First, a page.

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Publication numberUS2585575 A
Publication typeGrant
Publication dateFeb 12, 1952
Filing dateFeb 27, 1948
Priority dateSep 15, 1945
Publication numberUS 2585575 A, US 2585575A, US-A-2585575, US2585575 A, US2585575A
InventorsRichard Nedergaa Hans Christie
Original AssigneeRichard Nedergaa Hans Christie
Export CitationBiBTeX, EndNote, RefMan
External Links: USPTO, USPTO Assignment, Espacenet
Safety valve with spring loaded diaphragm
US 2585575 A
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Description  (OCR text may contain errors)

1952 H. c. G. R. NEDERGAARD 75 SAFETY VALVE WITH SPRING LOADED DIAPHRAGM Filed Feb. 27. 1948 INVENTOR G G A/LqenJMrw/ B YA/ @MM ATTORNEYS Patented Feb. 12, 1952 SAFETY VALVE WITH SPRING LOADED DIAPHRAGM Hans Christiern Georg Richard Nedergaard, Holbaek, Denmark Application February 27, 1948, Serial No. 11,568 In Denmark September 15, 1945 Section 1, Public Law 690, August 8, 1946 Patent expires'September 15, 1965 3 Claims. (Cl. 13753) time to the pressure variations produced by the pump strokes, which will cause vibrations, which may knock the diaphragm to pieces fairly quickly, with the result that it will leak, so that the valve will become inoperative and fail in its safety function.

This drawback is remedied in the valve according to the invention, the valve body being a spherical segment, the flat side of which is kept pressed against the diaphragm, and the spherical part of which rests in a bowl-shaped depression, into the bottom of which the overflow channel opens, and against the edge of which the diaphragm rests as a valve seating under the influence of the load spring. Vibrations oi the nature mentioned above, where the spherical segment will be caused to beat against the diaphragm, will in the present case be without any detrimental effect, partly, owing to the comparatively low specific pressure, partly, owing to the considerable damping of the striking of the flat side of the segment against the diaphragm. To avoid seizing-up, in greater or less degree, of the spherical segment at the entrance of the overflow channel, by which seizing-up similar knocking phenomena to those mentioned above may arise, the valve can'be made in such a way according to the invention that the bowl-shaped depression at the entrance of the overflow channel has a radius of curvature which is a little bigger than the radius of the spherical segment. The drawing shows a sectional elevation of an embodiment of a safety valve according to the invention.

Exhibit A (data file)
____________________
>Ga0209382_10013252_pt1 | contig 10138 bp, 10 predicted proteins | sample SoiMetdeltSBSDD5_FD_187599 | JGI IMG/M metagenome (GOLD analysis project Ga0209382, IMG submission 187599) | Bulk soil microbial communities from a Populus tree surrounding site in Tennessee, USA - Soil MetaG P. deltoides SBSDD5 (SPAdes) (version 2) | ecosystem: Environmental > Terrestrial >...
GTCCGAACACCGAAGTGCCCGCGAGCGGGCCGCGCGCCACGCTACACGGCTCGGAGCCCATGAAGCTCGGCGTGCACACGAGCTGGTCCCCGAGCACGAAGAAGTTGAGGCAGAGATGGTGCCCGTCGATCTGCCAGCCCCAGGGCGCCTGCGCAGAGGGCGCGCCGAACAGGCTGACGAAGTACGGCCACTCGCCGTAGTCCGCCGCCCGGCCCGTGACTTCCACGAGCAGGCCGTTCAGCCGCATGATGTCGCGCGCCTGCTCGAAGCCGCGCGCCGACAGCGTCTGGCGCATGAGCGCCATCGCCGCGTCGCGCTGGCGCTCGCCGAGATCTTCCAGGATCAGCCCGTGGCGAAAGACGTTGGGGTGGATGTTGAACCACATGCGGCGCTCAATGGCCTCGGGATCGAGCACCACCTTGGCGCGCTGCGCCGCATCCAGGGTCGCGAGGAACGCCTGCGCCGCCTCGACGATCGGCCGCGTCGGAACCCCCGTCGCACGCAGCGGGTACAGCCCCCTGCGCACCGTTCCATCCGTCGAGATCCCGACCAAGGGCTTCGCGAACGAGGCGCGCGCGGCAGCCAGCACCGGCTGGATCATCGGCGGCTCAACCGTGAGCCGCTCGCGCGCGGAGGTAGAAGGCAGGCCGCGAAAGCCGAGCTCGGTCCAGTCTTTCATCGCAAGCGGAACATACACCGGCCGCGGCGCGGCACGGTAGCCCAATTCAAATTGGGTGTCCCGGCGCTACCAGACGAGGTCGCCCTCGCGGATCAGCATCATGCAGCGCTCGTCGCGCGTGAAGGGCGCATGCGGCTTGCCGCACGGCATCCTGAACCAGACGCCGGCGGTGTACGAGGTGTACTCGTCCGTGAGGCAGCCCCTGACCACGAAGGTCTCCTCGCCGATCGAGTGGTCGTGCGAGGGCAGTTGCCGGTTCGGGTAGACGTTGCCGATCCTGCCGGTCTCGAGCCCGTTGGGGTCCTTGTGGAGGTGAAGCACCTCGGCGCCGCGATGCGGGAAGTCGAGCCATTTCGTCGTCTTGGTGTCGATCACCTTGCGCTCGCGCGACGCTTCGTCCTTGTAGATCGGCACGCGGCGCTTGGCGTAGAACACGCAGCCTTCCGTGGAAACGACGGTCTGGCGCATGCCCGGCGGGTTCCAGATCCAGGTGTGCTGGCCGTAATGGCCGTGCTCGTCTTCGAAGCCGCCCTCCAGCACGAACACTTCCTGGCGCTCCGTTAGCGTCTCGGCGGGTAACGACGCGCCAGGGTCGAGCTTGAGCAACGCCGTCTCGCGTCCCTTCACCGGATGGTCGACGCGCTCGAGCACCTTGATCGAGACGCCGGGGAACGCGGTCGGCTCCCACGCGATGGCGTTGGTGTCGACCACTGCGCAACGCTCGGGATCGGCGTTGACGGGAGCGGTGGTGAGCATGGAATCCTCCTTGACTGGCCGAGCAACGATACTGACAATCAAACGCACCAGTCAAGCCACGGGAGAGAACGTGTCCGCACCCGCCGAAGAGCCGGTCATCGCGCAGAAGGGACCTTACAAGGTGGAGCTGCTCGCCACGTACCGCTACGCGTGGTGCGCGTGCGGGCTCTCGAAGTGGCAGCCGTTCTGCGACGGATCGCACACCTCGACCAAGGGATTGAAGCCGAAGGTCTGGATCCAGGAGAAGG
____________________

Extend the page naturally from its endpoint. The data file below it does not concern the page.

Through a channel I liquid flows upwards from a pressure vessel under a diaphragm 3, distended 2 phragm 3 in order that the latter may not be damaged.

On the raising of the diaphragm 3 it will admit the liquid to a bowl-shaped depression 8, against the edges of which the diaphragm has, so far, rested as against a valve seating. At the same time a spherical segment 9, placed in the said depression 8, the fiat side of which segment is kept constantly pressed against the underside of the diaphragm by means of a spring H], will be raised from its seat at the bottom of the depression. In this way the liquid will be able to pass from the bottom of the depression into an overflow channel II, which so far has been covered by the spherical segment 9, and from where the liquid flows to a reservoir or sump containing liquid, which is sucked to the delivery side of the valve in the usual manner.

The spring I 0 is a spiral spring, which is placed in the channel H in such manner that it is kept slightly compressed by the spherical segment 9, when the latter is lying at the bottom of the depression 8.

As soon as the pressure in the circuit system is reduced anew, the diaphragm 3 is again lowered owing to the influence of the spring 5, overcoming the resistance of the spring l0, whereby the overflow through the channel II is brought to a stop.